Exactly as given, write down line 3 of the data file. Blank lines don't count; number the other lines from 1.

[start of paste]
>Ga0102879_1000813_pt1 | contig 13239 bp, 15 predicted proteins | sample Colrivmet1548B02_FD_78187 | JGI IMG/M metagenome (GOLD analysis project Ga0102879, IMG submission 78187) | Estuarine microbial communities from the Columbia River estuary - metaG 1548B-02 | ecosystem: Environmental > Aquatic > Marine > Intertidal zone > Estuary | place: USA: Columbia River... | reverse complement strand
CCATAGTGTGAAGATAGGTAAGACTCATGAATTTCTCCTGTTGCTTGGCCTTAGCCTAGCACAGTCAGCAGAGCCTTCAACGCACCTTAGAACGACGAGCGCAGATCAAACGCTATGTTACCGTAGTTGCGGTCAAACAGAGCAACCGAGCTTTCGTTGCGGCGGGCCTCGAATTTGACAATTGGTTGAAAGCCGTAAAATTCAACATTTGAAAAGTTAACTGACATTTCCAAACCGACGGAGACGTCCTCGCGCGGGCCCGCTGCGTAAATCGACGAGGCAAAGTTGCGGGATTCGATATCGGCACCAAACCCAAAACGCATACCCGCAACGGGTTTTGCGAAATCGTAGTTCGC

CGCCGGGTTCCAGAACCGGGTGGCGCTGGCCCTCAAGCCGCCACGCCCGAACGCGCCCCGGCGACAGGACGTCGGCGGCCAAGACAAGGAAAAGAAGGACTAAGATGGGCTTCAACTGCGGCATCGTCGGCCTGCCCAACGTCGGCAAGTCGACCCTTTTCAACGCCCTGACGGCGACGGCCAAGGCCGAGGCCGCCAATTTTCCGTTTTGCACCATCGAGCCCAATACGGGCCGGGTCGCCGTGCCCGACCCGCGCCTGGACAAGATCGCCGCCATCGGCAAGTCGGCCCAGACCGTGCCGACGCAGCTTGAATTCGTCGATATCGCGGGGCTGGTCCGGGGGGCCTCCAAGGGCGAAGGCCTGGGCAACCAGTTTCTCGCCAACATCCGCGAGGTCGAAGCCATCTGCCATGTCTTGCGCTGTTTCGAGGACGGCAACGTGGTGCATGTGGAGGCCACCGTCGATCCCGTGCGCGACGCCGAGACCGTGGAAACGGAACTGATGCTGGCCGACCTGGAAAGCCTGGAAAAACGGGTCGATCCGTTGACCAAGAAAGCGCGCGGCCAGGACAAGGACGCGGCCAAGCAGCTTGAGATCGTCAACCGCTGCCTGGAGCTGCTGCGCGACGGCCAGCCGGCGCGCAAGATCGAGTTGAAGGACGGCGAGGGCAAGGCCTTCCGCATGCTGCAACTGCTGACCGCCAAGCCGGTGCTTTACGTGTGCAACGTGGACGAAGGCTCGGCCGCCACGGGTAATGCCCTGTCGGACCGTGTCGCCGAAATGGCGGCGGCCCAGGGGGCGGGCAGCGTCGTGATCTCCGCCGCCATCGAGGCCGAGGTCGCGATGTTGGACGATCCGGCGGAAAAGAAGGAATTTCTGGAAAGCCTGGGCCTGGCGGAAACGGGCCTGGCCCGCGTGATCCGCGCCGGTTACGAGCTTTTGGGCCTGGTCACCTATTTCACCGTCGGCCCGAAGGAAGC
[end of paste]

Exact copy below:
CGCCGGGTTCCAGAACCGGGTGGCGCTGGCCCTCAAGCCGCCACGCCCGAACGCGCCCCGGCGACAGGACGTCGGCGGCCAAGACAAGGAAAAGAAGGACTAAGATGGGCTTCAACTGCGGCATCGTCGGCCTGCCCAACGTCGGCAAGTCGACCCTTTTCAACGCCCTGACGGCGACGGCCAAGGCCGAGGCCGCCAATTTTCCGTTTTGCACCATCGAGCCCAATACGGGCCGGGTCGCCGTGCCCGACCCGCGCCTGGACAAGATCGCCGCCATCGGCAAGTCGGCCCAGACCGTGCCGACGCAGCTTGAATTCGTCGATATCGCGGGGCTGGTCCGGGGGGCCTCCAAGGGCGAAGGCCTGGGCAACCAGTTTCTCGCCAACATCCGCGAGGTCGAAGCCATCTGCCATGTCTTGCGCTGTTTCGAGGACGGCAACGTGGTGCATGTGGAGGCCACCGTCGATCCCGTGCGCGACGCCGAGACCGTGGAAACGGAACTGATGCTGGCCGACCTGGAAAGCCTGGAAAAACGGGTCGATCCGTTGACCAAGAAAGCGCGCGGCCAGGACAAGGACGCGGCCAAGCAGCTTGAGATCGTCAACCGCTGCCTGGAGCTGCTGCGCGACGGCCAGCCGGCGCGCAAGATCGAGTTGAAGGACGGCGAGGGCAAGGCCTTCCGCATGCTGCAACTGCTGACCGCCAAGCCGGTGCTTTACGTGTGCAACGTGGACGAAGGCTCGGCCGCCACGGGTAATGCCCTGTCGGACCGTGTCGCCGAAATGGCGGCGGCCCAGGGGGCGGGCAGCGTCGTGATCTCCGCCGCCATCGAGGCCGAGGTCGCGATGTTGGACGATCCGGCGGAAAAGAAGGAATTTCTGGAAAGCCTGGGCCTGGCGGAAACGGGCCTGGCCCGCGTGATCCGCGCCGGTTACGAGCTTTTGGGCCTGGTCACCTATTTCACCGTCGGCCCGAAGGAAGC